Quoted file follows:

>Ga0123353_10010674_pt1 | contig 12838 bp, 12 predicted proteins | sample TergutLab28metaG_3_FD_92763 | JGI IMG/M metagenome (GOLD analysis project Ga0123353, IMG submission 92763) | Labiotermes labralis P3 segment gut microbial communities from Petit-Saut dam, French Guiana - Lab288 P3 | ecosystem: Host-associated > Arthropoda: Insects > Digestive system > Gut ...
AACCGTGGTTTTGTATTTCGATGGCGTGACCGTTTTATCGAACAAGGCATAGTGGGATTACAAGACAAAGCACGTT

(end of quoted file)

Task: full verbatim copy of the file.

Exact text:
>Ga0123353_10010674_pt1 | contig 12838 bp, 12 predicted proteins | sample TergutLab28metaG_3_FD_92763 | JGI IMG/M metagenome (GOLD analysis project Ga0123353, IMG submission 92763) | Labiotermes labralis P3 segment gut microbial communities from Petit-Saut dam, French Guiana - Lab288 P3 | ecosystem: Host-associated > Arthropoda: Insects > Digestive system > Gut ...
AACCGTGGTTTTGTATTTCGATGGCGTGACCGTTTTATCGAACAAGGCATAGTGGGATTACAAGACAAAGCACGTT